1. IDE is a more modern concept, so you probably won't find one on the platform itself, but there are some out there for cross development. For Basic there were a couple of editor/interpreter combos (aside from the original Atari Basic), most notably GFA Basic and Omikron Basic, the latter of which was made the official Atari Basic at some point later. For Assembler the two main tools in use were Devpac and TurboAss(embler), both of which integrated editors and debuggers. In the case of TurboAss the debugger was even reset safe, so in case your program did something weird (short of overwriting the debugger code) you could hit reset and find yourself back in the debugger. Pretty nifty!

  2. Language for games development was mainly Motorola 68k assembly (out of necessity, since most higher level languages had too much overhead to perform well), and some C. I only learned C much later, so can't tell you more about those tools. I did Basic for a while and then straight to assembly! :)

  3. A good place to start looking is http://www.atari-forum.com, which is where a lot of the active crowd is hanging out (both demoscene and hobby games devs).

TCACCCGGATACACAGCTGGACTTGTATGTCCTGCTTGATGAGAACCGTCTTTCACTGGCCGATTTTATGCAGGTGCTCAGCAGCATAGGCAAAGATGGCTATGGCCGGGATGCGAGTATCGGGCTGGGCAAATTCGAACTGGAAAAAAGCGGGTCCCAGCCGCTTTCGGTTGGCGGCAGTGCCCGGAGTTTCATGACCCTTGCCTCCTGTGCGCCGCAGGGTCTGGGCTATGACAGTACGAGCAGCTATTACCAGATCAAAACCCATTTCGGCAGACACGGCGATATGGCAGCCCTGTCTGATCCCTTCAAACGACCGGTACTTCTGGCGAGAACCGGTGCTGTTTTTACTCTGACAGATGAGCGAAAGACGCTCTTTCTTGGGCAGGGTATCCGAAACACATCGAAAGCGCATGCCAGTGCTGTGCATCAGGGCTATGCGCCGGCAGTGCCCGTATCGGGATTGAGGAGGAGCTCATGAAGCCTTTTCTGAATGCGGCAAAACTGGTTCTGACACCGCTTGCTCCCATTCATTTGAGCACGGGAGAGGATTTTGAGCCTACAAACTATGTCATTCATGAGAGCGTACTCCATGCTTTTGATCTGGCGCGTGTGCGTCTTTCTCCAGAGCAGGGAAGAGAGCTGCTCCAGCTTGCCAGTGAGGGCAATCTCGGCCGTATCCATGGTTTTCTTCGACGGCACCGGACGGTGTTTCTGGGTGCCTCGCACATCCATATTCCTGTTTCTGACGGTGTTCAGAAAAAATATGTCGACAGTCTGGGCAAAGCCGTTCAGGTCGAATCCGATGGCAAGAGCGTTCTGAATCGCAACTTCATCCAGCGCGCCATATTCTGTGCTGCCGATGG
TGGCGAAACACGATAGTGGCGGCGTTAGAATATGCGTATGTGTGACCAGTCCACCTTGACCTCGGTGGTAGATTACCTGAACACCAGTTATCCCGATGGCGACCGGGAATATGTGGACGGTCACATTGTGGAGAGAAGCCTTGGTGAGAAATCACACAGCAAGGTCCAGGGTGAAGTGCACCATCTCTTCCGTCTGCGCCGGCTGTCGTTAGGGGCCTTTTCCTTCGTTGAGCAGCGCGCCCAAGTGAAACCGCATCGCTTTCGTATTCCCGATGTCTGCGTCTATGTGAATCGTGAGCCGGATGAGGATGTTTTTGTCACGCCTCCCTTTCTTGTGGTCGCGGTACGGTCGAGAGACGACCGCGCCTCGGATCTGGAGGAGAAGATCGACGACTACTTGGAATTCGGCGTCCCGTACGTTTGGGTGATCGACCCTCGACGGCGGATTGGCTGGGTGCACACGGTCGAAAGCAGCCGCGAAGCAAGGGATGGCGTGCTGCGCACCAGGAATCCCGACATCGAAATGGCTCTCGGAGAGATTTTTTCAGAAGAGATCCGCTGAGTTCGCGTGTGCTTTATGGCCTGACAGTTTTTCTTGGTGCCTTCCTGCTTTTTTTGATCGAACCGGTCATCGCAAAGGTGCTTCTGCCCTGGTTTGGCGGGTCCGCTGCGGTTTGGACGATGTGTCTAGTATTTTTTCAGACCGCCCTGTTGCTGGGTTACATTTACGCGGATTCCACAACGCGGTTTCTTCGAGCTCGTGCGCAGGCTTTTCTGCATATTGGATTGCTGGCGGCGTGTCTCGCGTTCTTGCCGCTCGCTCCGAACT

4. Like @LaceySnr wrote, just double-click the executable, or start it directly from Devpac/Turboass. Turboass has the Alt-A shortcut to run. There seem to be some home-made link cables in use where people cross compile/assemble on PC and then transfer the binary into the real machine to run there. See post by "Leonard" here: http://www.atari-forum.com/viewtopic.php?f=68&t=7152

Hope that helps!


  • Welcome to retrocomputing! This is a great answer, I hope you stick around to ask and answer more questions.
    – JAL
    Commented Aug 31, 2016 at 3:07
  • IDEs have been around since Turbo Pascal 1.0 in 1983.
    – RonJohn
    Commented Dec 11, 2022 at 15:45

I used, and still have, the Laser C compiler for Atari ST. It is the later version of what was first branded as the Megamax C compiler. It was/is actually a pretty good C dev environment. It has quite a few libraries for useful functions and relevant stuff for the hardware and OS.